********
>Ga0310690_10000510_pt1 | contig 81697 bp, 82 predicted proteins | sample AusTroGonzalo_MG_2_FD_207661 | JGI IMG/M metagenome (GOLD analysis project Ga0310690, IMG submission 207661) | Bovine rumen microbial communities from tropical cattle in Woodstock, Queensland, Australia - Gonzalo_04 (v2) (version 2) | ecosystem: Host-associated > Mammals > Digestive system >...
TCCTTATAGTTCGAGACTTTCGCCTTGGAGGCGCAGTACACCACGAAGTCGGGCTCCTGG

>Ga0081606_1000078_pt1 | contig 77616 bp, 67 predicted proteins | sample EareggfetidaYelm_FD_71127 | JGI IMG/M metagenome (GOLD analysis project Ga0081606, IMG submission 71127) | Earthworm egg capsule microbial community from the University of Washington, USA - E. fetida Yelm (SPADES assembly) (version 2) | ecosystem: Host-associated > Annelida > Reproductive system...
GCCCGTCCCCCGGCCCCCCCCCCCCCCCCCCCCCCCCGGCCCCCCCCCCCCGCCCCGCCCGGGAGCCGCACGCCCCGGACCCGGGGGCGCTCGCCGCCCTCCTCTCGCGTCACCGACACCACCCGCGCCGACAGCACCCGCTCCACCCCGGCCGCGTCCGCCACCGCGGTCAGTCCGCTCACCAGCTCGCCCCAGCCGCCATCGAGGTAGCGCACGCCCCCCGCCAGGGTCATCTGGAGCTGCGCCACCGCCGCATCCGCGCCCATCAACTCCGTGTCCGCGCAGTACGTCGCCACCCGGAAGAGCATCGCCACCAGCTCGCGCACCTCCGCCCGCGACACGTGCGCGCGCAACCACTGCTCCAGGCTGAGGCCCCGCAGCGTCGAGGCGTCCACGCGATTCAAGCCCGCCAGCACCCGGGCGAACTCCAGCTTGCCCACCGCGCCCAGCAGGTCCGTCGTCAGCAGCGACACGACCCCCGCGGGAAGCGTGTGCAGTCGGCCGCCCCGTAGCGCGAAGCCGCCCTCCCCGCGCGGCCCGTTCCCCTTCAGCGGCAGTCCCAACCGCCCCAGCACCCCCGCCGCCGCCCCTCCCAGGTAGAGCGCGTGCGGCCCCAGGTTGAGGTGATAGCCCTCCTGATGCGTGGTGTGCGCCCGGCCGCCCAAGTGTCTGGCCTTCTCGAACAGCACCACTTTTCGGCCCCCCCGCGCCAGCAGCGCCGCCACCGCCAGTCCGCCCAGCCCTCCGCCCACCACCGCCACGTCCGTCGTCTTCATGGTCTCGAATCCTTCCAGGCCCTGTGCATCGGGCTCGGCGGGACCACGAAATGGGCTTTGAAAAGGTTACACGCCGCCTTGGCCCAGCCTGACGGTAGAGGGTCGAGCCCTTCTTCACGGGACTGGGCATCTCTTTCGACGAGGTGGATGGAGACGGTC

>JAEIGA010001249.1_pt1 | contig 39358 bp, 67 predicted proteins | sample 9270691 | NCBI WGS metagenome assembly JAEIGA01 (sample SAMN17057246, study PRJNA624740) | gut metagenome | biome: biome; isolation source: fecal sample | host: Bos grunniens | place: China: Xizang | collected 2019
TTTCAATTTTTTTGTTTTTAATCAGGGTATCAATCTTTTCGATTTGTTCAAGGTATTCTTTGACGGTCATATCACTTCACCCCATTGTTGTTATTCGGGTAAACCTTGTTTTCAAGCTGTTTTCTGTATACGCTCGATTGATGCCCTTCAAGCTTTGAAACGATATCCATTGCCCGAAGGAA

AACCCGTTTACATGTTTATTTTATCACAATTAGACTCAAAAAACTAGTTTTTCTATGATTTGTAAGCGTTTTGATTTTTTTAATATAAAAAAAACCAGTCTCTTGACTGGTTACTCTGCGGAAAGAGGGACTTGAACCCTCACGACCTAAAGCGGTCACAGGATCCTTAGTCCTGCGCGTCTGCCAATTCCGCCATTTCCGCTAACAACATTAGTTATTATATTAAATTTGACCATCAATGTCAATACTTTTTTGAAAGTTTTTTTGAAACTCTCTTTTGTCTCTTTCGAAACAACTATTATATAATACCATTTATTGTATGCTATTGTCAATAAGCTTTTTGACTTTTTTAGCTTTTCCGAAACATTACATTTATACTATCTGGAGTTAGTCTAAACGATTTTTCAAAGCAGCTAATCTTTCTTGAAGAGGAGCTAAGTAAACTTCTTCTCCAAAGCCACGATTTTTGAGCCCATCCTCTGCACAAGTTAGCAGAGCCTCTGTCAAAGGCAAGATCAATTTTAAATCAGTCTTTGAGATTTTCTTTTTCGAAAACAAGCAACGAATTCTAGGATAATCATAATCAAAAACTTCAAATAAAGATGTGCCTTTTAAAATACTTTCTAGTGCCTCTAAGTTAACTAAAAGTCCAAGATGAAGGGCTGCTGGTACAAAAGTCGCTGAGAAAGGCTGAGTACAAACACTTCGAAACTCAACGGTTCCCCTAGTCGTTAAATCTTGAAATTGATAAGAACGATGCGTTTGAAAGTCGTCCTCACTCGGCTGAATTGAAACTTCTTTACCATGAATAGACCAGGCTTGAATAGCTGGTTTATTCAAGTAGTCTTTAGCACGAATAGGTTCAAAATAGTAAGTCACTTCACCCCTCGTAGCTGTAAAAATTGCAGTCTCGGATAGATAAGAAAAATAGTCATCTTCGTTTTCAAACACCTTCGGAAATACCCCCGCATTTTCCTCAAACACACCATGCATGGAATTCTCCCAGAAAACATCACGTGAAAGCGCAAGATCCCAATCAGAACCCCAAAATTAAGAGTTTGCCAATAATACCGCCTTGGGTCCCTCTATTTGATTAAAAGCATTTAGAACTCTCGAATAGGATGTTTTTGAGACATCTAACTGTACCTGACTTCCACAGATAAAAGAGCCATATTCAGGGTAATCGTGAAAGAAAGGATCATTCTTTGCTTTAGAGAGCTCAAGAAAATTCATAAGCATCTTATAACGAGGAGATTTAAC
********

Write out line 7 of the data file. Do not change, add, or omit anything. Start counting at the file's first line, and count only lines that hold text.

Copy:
AACCCGTTTACATGTTTATTTTATCACAATTAGACTCAAAAAACTAGTTTTTCTATGATTTGTAAGCGTTTTGATTTTTTTAATATAAAAAAAACCAGTCTCTTGACTGGTTACTCTGCGGAAAGAGGGACTTGAACCCTCACGACCTAAAGCGGTCACAGGATCCTTAGTCCTGCGCGTCTGCCAATTCCGCCATTTCCGCTAACAACATTAGTTATTATATTAAATTTGACCATCAATGTCAATACTTTTTTGAAAGTTTTTTTGAAACTCTCTTTTGTCTCTTTCGAAACAACTATTATATAATACCATTTATTGTATGCTATTGTCAATAAGCTTTTTGACTTTTTTAGCTTTTCCGAAACATTACATTTATACTATCTGGAGTTAGTCTAAACGATTTTTCAAAGCAGCTAATCTTTCTTGAAGAGGAGCTAAGTAAACTTCTTCTCCAAAGCCACGATTTTTGAGCCCATCCTCTGCACAAGTTAGCAGAGCCTCTGTCAAAGGCAAGATCAATTTTAAATCAGTCTTTGAGATTTTCTTTTTCGAAAACAAGCAACGAATTCTAGGATAATCATAATCAAAAACTTCAAATAAAGATGTGCCTTTTAAAATACTTTCTAGTGCCTCTAAGTTAACTAAAAGTCCAAGATGAAGGGCTGCTGGTACAAAAGTCGCTGAGAAAGGCTGAGTACAAACACTTCGAAACTCAACGGTTCCCCTAGTCGTTAAATCTTGAAATTGATAAGAACGATGCGTTTGAAAGTCGTCCTCACTCGGCTGAATTGAAACTTCTTTACCATGAATAGACCAGGCTTGAATAGCTGGTTTATTCAAGTAGTCTTTAGCACGAATAGGTTCAAAATAGTAAGTCACTTCACCCCTCGTAGCTGTAAAAATTGCAGTCTCGGATAGATAAGAAAAATAGTCATCTTCGTTTTCAAACACCTTCGGAAATACCCCCGCATTTTCCTCAAACACACCATGCATGGAATTCTCCCAGAAAACATCACGTGAAAGCGCAAGATCCCAATCAGAACCCCAAAATTAAGAGTTTGCCAATAATACCGCCTTGGGTCCCTCTATTTGATTAAAAGCATTTAGAACTCTCGAATAGGATGTTTTTGAGACATCTAACTGTACCTGACTTCCACAGATAAAAGAGCCATATTCAGGGTAATCGTGAAAGAAAGGATCATTCTTTGCTTTAGAGAGCTCAAGAAAATTCATAAGCATCTTATAACGAGGAGATTTAAC